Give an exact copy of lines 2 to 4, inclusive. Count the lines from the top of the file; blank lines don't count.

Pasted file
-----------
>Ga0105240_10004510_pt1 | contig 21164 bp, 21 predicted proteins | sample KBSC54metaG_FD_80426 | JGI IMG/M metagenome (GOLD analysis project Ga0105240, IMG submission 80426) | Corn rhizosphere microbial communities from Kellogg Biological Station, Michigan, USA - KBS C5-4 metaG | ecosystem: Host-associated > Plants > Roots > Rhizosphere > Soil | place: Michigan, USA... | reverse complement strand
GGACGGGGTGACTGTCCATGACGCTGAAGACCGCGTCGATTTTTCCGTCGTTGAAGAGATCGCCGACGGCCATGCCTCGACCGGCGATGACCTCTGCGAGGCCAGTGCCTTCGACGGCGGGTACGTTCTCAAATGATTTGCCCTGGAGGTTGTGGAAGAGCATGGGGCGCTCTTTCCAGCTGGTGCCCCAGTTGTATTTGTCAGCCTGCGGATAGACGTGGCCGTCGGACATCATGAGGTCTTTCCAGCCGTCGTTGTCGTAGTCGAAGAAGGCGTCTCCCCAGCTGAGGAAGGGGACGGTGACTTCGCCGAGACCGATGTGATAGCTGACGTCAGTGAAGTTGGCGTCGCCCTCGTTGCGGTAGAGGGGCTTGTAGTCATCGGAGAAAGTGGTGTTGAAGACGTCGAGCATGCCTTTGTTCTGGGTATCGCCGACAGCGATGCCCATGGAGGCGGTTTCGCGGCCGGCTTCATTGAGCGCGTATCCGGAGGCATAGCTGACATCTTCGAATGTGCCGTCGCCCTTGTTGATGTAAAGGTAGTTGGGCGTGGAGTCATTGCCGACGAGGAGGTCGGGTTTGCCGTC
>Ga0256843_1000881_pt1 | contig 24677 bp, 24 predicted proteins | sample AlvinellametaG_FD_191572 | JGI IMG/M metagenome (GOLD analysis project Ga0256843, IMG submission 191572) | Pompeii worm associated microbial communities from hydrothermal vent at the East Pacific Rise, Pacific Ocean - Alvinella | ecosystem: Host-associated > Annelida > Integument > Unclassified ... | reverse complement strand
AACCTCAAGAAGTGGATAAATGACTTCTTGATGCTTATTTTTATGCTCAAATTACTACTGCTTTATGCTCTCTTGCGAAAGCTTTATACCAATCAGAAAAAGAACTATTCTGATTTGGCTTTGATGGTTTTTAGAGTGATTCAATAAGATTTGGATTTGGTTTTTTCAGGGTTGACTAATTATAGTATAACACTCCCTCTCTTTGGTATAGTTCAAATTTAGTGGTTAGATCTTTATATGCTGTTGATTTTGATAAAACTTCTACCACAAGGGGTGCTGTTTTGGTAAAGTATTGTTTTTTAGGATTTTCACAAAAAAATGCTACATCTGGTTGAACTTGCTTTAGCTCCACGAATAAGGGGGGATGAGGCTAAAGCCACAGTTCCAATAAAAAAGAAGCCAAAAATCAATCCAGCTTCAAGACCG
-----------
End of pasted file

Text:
GGACGGGGTGACTGTCCATGACGCTGAAGACCGCGTCGATTTTTCCGTCGTTGAAGAGATCGCCGACGGCCATGCCTCGACCGGCGATGACCTCTGCGAGGCCAGTGCCTTCGACGGCGGGTACGTTCTCAAATGATTTGCCCTGGAGGTTGTGGAAGAGCATGGGGCGCTCTTTCCAGCTGGTGCCCCAGTTGTATTTGTCAGCCTGCGGATAGACGTGGCCGTCGGACATCATGAGGTCTTTCCAGCCGTCGTTGTCGTAGTCGAAGAAGGCGTCTCCCCAGCTGAGGAAGGGGACGGTGACTTCGCCGAGACCGATGTGATAGCTGACGTCAGTGAAGTTGGCGTCGCCCTCGTTGCGGTAGAGGGGCTTGTAGTCATCGGAGAAAGTGGTGTTGAAGACGTCGAGCATGCCTTTGTTCTGGGTATCGCCGACAGCGATGCCCATGGAGGCGGTTTCGCGGCCGGCTTCATTGAGCGCGTATCCGGAGGCATAGCTGACATCTTCGAATGTGCCGTCGCCCTTGTTGATGTAAAGGTAGTTGGGCGTGGAGTCATTGCCGACGAGGAGGTCGGGTTTGCCGTC
>Ga0256843_1000881_pt1 | contig 24677 bp, 24 predicted proteins | sample AlvinellametaG_FD_191572 | JGI IMG/M metagenome (GOLD analysis project Ga0256843, IMG submission 191572) | Pompeii worm associated microbial communities from hydrothermal vent at the East Pacific Rise, Pacific Ocean - Alvinella | ecosystem: Host-associated > Annelida > Integument > Unclassified ... | reverse complement strand
AACCTCAAGAAGTGGATAAATGACTTCTTGATGCTTATTTTTATGCTCAAATTACTACTGCTTTATGCTCTCTTGCGAAAGCTTTATACCAATCAGAAAAAGAACTATTCTGATTTGGCTTTGATGGTTTTTAGAGTGATTCAATAAGATTTGGATTTGGTTTTTTCAGGGTTGACTAATTATAGTATAACACTCCCTCTCTTTGGTATAGTTCAAATTTAGTGGTTAGATCTTTATATGCTGTTGATTTTGATAAAACTTCTACCACAAGGGGTGCTGTTTTGGTAAAGTATTGTTTTTTAGGATTTTCACAAAAAAATGCTACATCTGGTTGAACTTGCTTTAGCTCCACGAATAAGGGGGGATGAGGCTAAAGCCACAGTTCCAATAAAAAAGAAGCCAAAAATCAATCCAGCTTCAAGACCG